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Rock Creek in the Big South Fork
Story and Photos by Andre Bergeron

Traveling west on Highway 92, passing through Whitley County, Kentucky and then into McCreary County, one initially observes a less than glamorous slice of Americana. The Big South Fork National River and Recreation Area, which is part of the Daniel Boone National Forest, straddles the Kentucky-Tennessee border. This region has led to some stereotyped depictions of both Tennessee and Kentucky. Washing machines and old hot-water heaters adorn the porches of many houses along these back roads, while trailers and collapsing shacks are scattered about the landscape.

    However, just as one can not judge a book by its cover, one can not base a conclusion on the character of McCreary County's residents by their dwellings. Each time I've made a wrong turn and stopped for directions, and each time I've asked locals to point the way to good fishing, I've always been courteously attended to. And yet, the question still arises: Why is this pure wilderness area's entrance bespeckled by such man-made eyesores that visitors must drive past?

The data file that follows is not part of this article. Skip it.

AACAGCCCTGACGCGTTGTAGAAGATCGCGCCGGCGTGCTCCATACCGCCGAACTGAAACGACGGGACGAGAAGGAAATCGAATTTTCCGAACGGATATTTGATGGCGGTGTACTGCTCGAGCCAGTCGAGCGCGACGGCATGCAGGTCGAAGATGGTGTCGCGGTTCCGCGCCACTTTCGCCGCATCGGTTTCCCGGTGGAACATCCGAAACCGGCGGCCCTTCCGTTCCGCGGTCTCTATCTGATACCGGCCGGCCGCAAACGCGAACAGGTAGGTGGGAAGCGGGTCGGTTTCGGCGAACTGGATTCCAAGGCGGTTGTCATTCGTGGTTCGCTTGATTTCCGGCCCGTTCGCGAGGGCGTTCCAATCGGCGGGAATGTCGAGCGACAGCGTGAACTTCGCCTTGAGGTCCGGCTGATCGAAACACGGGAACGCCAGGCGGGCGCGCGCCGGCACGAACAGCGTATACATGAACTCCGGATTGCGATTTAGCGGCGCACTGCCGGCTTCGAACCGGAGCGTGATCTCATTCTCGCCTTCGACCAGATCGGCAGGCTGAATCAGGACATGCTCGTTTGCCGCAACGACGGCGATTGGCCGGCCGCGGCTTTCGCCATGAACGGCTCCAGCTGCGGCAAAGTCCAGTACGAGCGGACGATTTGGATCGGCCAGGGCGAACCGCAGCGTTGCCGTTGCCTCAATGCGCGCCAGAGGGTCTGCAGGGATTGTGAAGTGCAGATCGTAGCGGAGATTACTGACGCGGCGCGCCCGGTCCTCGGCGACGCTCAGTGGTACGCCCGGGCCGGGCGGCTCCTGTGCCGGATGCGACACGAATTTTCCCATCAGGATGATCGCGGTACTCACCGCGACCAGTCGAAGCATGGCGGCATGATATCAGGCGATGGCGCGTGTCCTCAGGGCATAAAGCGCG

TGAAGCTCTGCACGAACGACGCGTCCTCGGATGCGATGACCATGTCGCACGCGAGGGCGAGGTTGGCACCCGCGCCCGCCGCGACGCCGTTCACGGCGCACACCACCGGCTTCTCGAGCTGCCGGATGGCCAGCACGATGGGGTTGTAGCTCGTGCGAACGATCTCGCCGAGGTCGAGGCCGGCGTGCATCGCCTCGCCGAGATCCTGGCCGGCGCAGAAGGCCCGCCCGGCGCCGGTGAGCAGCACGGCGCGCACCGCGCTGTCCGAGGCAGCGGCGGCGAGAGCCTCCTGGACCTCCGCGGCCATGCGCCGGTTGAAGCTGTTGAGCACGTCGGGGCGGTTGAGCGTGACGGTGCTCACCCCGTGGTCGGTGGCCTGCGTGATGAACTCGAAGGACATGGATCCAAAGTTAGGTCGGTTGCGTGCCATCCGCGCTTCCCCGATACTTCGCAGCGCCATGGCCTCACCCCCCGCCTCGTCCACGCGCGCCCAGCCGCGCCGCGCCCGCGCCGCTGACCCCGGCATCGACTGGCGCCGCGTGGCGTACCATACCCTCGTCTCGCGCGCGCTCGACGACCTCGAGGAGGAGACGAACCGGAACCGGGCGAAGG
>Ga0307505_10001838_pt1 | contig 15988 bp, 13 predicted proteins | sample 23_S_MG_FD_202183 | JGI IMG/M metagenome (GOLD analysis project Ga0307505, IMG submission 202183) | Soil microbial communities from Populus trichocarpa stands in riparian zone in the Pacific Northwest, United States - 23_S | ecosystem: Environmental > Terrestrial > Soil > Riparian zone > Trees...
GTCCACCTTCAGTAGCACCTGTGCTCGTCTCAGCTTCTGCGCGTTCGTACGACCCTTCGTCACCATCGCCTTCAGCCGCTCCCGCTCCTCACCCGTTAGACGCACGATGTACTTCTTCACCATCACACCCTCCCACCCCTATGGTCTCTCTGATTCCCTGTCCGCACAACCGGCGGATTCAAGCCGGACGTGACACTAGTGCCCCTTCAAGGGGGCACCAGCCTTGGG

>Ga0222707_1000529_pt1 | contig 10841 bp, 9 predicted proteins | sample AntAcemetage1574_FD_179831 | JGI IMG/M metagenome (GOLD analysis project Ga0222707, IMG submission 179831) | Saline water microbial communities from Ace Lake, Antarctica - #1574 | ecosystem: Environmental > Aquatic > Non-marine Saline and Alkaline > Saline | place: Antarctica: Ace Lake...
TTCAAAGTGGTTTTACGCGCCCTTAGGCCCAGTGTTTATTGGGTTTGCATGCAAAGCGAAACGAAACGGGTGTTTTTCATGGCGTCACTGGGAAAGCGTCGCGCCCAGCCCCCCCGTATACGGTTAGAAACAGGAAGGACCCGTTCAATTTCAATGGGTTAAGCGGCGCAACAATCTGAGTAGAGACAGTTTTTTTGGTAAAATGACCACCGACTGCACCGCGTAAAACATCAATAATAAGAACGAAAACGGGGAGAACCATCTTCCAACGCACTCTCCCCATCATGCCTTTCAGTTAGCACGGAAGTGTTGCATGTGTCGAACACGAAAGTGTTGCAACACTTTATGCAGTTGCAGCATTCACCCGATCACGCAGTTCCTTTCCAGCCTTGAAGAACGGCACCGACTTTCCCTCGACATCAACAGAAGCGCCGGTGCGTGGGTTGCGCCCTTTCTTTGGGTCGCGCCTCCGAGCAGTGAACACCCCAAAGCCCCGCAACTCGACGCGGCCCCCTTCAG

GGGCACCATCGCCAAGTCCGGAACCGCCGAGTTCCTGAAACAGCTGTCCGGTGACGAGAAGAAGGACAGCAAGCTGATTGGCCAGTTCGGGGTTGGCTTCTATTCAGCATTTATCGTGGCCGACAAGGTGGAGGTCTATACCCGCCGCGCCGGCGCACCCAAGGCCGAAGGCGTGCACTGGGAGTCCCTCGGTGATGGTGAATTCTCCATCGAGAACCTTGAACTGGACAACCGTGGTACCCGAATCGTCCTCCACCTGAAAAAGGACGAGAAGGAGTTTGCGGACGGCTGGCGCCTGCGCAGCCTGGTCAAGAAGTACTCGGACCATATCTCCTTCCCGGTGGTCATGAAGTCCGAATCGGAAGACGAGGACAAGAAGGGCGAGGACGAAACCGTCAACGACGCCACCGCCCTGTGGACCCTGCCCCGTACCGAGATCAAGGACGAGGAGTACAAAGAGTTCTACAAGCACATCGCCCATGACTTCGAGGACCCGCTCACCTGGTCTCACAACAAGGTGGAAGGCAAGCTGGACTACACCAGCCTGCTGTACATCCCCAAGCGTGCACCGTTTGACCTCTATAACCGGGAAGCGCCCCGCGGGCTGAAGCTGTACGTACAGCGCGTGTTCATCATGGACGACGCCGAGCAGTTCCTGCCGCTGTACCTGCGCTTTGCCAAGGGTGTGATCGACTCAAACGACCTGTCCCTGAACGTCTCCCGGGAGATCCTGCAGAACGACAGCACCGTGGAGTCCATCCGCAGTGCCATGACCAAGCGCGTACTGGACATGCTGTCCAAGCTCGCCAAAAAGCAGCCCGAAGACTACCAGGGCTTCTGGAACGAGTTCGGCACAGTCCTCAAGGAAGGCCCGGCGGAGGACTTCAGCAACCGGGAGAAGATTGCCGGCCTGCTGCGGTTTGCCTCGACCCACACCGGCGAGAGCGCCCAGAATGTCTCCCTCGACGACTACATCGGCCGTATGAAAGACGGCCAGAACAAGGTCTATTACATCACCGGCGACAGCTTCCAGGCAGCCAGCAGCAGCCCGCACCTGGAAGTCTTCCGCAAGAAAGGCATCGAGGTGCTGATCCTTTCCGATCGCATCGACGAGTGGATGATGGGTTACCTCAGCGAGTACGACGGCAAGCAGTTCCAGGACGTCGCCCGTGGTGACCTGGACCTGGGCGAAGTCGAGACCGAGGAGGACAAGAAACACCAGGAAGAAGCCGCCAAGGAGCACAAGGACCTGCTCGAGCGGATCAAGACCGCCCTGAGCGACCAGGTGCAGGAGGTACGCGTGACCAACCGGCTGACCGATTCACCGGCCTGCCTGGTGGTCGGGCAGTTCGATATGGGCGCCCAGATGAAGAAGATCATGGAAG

To this query I submit the fact that to get to Australia, a 24-hour flight is necessary. A lengthy, arduous drive is required to take the kids to Disney World. And don't you have to go through highly commercialized Pigeon Forge or Gatlinburg to get to the serenity of the Smoky Mountains. Surely, any worthwhile destination merits a few trials and tribulations.

    My destination in this excursion is Rock Creek — a jewel in the crown of the Big South Fork, a diamond in the rough. This creek has many faces. At its beginning, it is no wider or more impressive than an overflowing drainage ditch. Yet, downstream there are pools deep enough to swallow a school bus. Wading Rock Creek can be an equally changing situation. In differing segments, it is as easy as crossing a babbling brook or as demanding as fording a surging river.